Anyway I think City can still beat the drop but we have to do something we haven’t done all season; win two in a row and then get at least a point at Leicester. I think 9 points from the next 3 games will see us climb above both Boro and Everton and with the following 2 games against the Rags and Gunners it’s the only chance we have. I think we could even beat the Rags if we are on a 3 game win streak. Anything but a win in our next 2 games and we are down.

CTID, Colorado Blue – Paul Faulkner (


Hello, my name is Brett and I am from Toronto, Canada. I am looking for a Manchester City jersey that I think they wore in the mid 90’s or so. It’s a blue jersey with the name ‘Brother’ across the front and it had black short sleeves with the Kappa symbol running down the sleeve. I cannot find this jersey anywhere and I was hoping someone might know where I can find this. I know it isn’t available in Canada or the USA and I am surprised that I have not been able to find it anywhere in the UK either.

If anyone knows anywhere that might still carry this jersey I would appreciate it very much if you could write me back.

Thank you very much, Brett Haley (


Crazy request I know, but…

I’m entertaining a couple of our US cousins in London first week of April. They really want to see the Arsenal/Valencia game. I’m trying every conceivable option to get 3 tickets. Can anyone on the list help or give (helpful) suggestions?

Jon Fielding (


Anybody know where I’ll be able to watch it? I’m off there on Wednesday until Sunday.

If you know please could you Email me on the address below. Ta very much.

David Severn – Cheadle Blue (


Recent results to 18 March 2001 inclusive.

18 March 2001

Aston Villa           0 - 0  Arsenal               36,111
Liverpool             1 - 1  Derby County          43,362

17 March 2001

Bradford City         2 - 2  Manchester City       19,117
Charlton Athletic     1 - 2  Leeds United          20,043
Chelsea               2 - 4  Sunderland            34,981
Manchester United     2 - 0  Leicester City        67,516
Newcastle United      1 - 2  Middlesbrough         51,751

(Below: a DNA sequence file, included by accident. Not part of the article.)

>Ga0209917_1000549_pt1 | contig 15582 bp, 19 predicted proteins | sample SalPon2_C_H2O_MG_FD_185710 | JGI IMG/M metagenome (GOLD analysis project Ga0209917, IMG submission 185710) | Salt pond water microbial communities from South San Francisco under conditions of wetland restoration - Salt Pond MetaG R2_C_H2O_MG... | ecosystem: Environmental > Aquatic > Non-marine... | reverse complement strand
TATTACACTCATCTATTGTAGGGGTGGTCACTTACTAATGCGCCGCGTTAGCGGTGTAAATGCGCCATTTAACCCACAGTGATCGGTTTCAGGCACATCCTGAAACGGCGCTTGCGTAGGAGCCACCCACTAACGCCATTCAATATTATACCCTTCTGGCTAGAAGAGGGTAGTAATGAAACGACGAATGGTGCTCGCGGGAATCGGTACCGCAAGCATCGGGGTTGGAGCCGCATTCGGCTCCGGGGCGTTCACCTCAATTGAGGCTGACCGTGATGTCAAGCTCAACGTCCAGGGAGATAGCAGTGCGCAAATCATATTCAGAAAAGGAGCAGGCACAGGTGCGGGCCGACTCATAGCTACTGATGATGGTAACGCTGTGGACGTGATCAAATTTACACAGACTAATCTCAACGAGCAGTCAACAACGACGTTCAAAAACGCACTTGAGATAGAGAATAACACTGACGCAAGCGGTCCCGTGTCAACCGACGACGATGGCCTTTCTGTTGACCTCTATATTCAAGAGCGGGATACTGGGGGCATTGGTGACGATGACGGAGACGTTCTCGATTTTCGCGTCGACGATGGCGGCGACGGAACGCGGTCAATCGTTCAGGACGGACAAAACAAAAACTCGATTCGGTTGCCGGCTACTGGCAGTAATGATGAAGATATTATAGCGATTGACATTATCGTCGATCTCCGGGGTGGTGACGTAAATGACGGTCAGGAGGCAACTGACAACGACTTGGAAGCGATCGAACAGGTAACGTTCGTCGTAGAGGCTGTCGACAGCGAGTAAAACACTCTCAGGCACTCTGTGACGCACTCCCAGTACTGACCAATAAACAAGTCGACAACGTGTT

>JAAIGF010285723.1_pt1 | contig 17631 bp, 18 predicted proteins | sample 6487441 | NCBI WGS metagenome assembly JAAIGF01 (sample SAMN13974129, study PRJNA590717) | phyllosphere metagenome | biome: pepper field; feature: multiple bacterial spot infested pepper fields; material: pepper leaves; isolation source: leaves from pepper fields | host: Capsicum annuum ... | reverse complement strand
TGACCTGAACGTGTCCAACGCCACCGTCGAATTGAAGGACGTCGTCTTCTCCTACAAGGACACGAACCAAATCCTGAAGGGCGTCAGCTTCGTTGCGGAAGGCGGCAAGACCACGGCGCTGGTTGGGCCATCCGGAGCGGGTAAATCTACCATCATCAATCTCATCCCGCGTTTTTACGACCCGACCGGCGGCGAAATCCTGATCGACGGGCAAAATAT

Southampton           1 - 0  Everton               15,251
Tottenham Hotspur     3 - 0  Coventry City         35,606
West Ham United       0 - 1  Ipswich Town          26,046

League table to 18 March 2001 inclusive.

                             HOME          AWAY        OVERALL
                    P  W  D  L  F  A  W  D  L  F  A  W  D  L  F  A  GD Pts
 1 Manchester Utd  30 13  1  1 42  7  8  6  1 26 12 21  7  2 68 19  49  70
 2 Arsenal         30 12  3  0 37  8  3  6  6 10 21 15  9  6 47 29  18  54
 3 Ipswich Town    30  8  4  3 25 13  7  0  8 19 23 15  4 11 44 36   8  49
 4 Sunderland      30  8  6  1 18  8  5  3  7 19 22 13  9  8 37 30   7  48
 5 Leeds United    30  7  3  5 23 19  6  5  4 21 19 13  8  9 44 38   6  47
 6 Liverpool       28 10  3  1 29  9  3  4  7 19 22 13  7  8 48 31  17  46
 7 Leicester City  29  9  4  2 22 13  4  2  8  9 18 13  6 10 31 31   0  45
 8 Southampton     29  9  2  4 22 15  3  6  5 12 19 12  8  9 34 34   0  44
 9 Chelsea         29 10  3  2 39 17  1  6  7 13 20 11  9  9 52 37  15  42
10 Charlton Ath.   30  9  4  2 24 11  2  5  8 15 31 11  9 10 39 42  -3  42
11 Tottenham H.    30  9  5  1 26 11  1  4 10 10 27 10  9 11 36 38  -2  39
12 Aston Villa     29  5  6  3 18 14  4  5  6 13 16  9 11  9 31 30   1  38
13 Newcastle Utd   29  7  2  5 19 15  4  3  8 15 26 11  5 13 34 41  -7  38
14 West Ham United 30  4  6  5 18 15  4  5  6 17 23  8 11 11 35 38  -3  35
15 Derby County    30  7  6  2 19 17  1  5  9 12 28  8 11 11 31 45 -14  35
16 Everton         30  4  7  4 20 20  4  1 10 11 24  8  8 14 31 44 -13  32
17 Middlesbrough   30  3  6  6 15 18  3  7  5 18 18  6 13 11 33 36  -3  31
18 Manchester City 30  3  3  9 17 22  3  6  6 16 27  6  9 15 33 49 -16  27
19 Coventry City   30  2  6  7 11 21  3  3  9 15 30  5  9 16 26 51 -25  24
20 Bradford City   29  2  5  7 13 24  1  3 11  7 31  3  8 18 20 55 -35  17

With thanks to Football 365


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Technical Problems: Paul –

The views expressed in MCIVTA are entirely those of the subscribersand there is no intention to represent these opinions as being thoseof Manchester City Football Club, nor of any of the companies anduniversities by whom the subscribers are employed. It is not inany way whatsoever connected to the club or any other relatedorganisation and is simply a group of supporters using this mediumas a means of disseminating news and exchanging opinions.

[Valid3.2]Ashley Birch,

Newsletter #693